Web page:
A business meeting was called for one Wednesday night, and if you know anything about Baptist churches in the South, you know that Wednesday night has a very light crowd.  This Wednesday night the church was packed—probably 350-400 people came to vote.  The chairman of the pulpit committee stood up and asked for everyone in favor of the pastor to say “Aye” and someone shouted out “Let’s have a written vote”.  The chairman went nuts!  They didn’t want people to vote their true opinions.  Ended up that we didn’t do the “aye” thing, but actually had to stand up—lol. 

Here’s the dramatic ending—when he asked who was in favor of this man, THE ENTIRE CHURCH stood up except for my husband and me and one other couple.  We were dumbfounded.  When he asked who was opposed, we four stood up, gathered our belongings, and walked out.  I was appalled at the blatant display of hypocrisy!  Everyone was afraid to express their opinions in front of their fellow church-goers. 

I was always told oh, just look over the people in the church, it’s the Lord you’re seeking.  Excuse me—religion IS people.  Church IS people.   Since that time, I’ve figured out that what Jesus was teaching is an individual thing, it is inside us, it can’t be found in a church, and it’s not hanging on a cross. We’re not born sinners, we’re just born.  One man dying cannot save the entire world–if you think about that, it’s a ridiculous idea!  Jesus said that the way is narrow and few will enter.  Sooo, another question I have is, if the way is narrow, then how can it be the right way if soooooo many people are going that way?  If Jesus were to come back tomorrow he would be astounded that we’ve clung to the cross instead of his teachings.  He wanted us to be free, and all religion has done is put shackles and blinders on people so they have absolutely no idea that Truth even exists, and much less where or how to find it. 

I’ve also learned that the Bible has been grossly misinterpreted and edited, and nobody is going to hell—or heaven for that matter.  Life is much more of an individual responsibility than the church wants us to believe.  The Bible was written by men, edited by men, used for political purposes, and shoved down people’s throats with threats to kill them if they didn’t accept it.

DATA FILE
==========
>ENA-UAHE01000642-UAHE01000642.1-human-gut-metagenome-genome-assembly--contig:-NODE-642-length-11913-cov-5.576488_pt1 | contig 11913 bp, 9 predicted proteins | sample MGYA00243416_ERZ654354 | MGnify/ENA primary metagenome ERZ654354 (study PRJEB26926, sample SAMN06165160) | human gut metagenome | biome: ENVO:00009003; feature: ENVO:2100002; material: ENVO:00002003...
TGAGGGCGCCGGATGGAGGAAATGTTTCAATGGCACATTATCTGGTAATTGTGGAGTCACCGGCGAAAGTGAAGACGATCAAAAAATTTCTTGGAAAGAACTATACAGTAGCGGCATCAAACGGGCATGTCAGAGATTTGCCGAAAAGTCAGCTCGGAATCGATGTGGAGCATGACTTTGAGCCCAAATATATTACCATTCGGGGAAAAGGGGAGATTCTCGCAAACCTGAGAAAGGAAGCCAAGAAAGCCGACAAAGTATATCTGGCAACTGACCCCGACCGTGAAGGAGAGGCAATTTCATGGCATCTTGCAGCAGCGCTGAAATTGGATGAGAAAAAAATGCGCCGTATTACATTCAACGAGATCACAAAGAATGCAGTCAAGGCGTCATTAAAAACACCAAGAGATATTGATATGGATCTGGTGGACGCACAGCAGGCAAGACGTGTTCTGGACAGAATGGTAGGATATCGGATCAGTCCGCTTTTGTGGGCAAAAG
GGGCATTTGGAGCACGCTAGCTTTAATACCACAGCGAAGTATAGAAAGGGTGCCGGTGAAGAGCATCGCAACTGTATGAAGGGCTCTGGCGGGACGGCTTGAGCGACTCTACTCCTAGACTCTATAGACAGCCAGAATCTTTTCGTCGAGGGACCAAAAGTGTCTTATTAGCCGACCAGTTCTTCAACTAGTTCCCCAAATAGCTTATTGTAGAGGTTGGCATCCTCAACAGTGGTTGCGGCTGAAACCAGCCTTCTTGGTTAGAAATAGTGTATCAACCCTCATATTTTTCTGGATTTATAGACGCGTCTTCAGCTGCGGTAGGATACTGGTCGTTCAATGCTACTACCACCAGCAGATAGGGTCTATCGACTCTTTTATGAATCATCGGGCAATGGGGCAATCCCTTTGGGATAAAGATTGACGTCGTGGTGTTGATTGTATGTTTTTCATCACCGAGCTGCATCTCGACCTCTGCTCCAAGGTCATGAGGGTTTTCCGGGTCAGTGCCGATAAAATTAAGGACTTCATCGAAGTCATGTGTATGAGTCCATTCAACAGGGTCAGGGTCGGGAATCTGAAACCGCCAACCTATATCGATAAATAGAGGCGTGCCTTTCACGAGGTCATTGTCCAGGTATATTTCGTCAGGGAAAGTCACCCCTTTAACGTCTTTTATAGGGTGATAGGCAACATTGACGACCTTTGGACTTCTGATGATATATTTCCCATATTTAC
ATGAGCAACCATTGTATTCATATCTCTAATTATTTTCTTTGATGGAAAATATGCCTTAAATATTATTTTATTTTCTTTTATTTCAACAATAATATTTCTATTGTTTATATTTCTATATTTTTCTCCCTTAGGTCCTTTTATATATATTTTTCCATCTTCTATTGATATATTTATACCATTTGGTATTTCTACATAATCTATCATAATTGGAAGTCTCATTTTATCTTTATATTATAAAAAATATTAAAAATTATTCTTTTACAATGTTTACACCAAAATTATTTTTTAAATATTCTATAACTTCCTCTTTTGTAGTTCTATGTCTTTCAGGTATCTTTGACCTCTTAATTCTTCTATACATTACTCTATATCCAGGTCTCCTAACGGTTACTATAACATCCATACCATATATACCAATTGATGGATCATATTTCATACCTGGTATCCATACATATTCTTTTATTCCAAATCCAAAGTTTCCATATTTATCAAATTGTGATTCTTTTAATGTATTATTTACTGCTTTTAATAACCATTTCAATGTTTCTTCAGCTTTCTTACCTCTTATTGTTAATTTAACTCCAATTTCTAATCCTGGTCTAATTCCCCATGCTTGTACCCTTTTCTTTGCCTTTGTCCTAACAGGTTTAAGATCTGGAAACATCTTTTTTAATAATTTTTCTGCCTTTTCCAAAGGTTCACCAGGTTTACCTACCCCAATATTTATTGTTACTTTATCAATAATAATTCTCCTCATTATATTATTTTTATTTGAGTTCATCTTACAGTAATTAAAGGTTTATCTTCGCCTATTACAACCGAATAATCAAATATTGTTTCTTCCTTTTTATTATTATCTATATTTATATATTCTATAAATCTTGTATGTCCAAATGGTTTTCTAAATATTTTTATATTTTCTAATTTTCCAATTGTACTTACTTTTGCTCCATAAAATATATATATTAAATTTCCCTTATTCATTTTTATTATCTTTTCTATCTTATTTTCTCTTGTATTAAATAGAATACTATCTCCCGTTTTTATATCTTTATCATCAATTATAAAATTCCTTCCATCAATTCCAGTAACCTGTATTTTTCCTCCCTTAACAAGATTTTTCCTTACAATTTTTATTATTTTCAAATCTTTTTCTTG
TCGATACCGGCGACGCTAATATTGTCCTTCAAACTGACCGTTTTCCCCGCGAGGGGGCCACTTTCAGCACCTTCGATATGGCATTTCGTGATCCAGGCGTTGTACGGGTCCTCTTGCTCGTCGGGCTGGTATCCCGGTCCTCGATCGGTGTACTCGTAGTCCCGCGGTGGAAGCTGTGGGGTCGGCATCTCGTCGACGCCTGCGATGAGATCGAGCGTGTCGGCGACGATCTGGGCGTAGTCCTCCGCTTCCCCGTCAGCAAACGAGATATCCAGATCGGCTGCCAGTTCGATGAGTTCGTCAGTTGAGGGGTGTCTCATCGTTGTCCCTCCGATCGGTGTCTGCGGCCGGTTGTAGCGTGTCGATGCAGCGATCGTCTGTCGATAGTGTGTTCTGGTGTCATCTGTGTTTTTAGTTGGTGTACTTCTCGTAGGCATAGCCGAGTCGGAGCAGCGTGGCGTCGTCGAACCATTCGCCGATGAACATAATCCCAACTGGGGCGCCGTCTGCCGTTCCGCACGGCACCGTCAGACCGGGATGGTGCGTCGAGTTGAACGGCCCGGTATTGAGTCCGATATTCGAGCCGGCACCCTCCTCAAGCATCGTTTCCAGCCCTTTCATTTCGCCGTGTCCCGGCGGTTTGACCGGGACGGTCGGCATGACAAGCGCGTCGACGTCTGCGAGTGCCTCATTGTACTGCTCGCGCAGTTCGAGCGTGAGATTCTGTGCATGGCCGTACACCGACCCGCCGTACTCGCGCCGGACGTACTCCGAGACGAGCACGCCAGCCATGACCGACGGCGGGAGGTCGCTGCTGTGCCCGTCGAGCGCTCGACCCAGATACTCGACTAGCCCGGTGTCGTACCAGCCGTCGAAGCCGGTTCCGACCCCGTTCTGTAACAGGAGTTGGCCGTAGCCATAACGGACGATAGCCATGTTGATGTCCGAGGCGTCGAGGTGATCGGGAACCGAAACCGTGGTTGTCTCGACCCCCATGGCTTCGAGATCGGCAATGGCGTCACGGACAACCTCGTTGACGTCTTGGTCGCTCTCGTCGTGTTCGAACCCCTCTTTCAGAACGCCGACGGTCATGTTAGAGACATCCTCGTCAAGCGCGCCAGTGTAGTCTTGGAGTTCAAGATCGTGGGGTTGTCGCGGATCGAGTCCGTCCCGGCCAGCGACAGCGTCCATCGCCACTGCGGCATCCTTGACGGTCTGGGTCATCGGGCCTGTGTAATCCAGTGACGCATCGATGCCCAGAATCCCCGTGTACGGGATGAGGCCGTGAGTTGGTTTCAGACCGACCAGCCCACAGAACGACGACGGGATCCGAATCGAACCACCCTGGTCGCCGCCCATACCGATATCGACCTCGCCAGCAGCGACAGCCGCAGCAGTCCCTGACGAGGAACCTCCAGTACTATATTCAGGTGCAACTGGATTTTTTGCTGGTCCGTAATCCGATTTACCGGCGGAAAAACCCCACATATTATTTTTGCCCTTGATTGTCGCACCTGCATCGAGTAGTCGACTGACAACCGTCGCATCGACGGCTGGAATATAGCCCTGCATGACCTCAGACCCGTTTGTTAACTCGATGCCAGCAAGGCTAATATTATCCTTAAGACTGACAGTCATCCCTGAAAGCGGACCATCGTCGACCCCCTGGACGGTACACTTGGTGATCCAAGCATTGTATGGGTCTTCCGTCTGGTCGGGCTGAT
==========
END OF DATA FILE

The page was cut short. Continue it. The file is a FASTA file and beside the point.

This, along with questions like If they knew that Jesus was so special when he was born, then why wasn’t someone following him around taking notes and remembering stories? He didn’t show back up in the Bible until he was in his 30’s.  If he could walk on water then why hasn’t anyone else?  Why is he called “Jesus of Nazareth” when there wasn’t even a town called Nazareth?  How did Noah fit 2 of every animal on one boat?  If we were created naked, then what’s so freaking bad about being naked?  Why can’t anyone explain what the Kingdom of Heaven is?  Are we going to wear robes and sing all the time?  That won’t be fun, and honestly, really, none of it makes a bit of sense. 

Getting rid of the religious “baggage” has been without a doubt the most liberating experience possible.   I’m on the spiritual path now, under the guidance of an amazing teacher, Avi.  The path is narrow because it’s not easy.  Jesus said to keep knocking and it will happen.  I’m knocking relentlessly, have never been surer of anything before, and I’m happier than I’ve ever been in my life. 

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Inside the head of a meditator

Inside the head of a meditator

When you observe a person meditating, all looks calm and serene.  Well, looks can be deceiving!  Unless you are looking at an experienced, well-seasoned meditator, it’s most likely not all calm and serene in there. 

See, the purpose of meditation is to step away from the constant ramblings of the mind.  When we are going about our daily business, we let our mind do whatever it wants to and most of the time we’ll do what it tells us to.  For example, the mind says:  “Eat chocolate”.  You’re not hungry and you don’t even have any chocolate, but your mind is not going to quit saying “chocolate” until you actually find some and satisfy that craving.  Annoying, isn’t it?  Or, your mind wants to think about something that happened two years ago and it keeps bringing up the thought, like a continuous tape recording. 

Sometimes it’s difficult to suppress those thoughts while you’re awake and doing daily tasks, but still you can distract yourself with other doings.  Imagine sitting still with NO distractions.  Hmmmm.  That’s what meditation is.  You keep watching the thoughts in your mind until they finally get fed up and go away.  Thoughts travel in packs, too.  You let one come in and others will follow.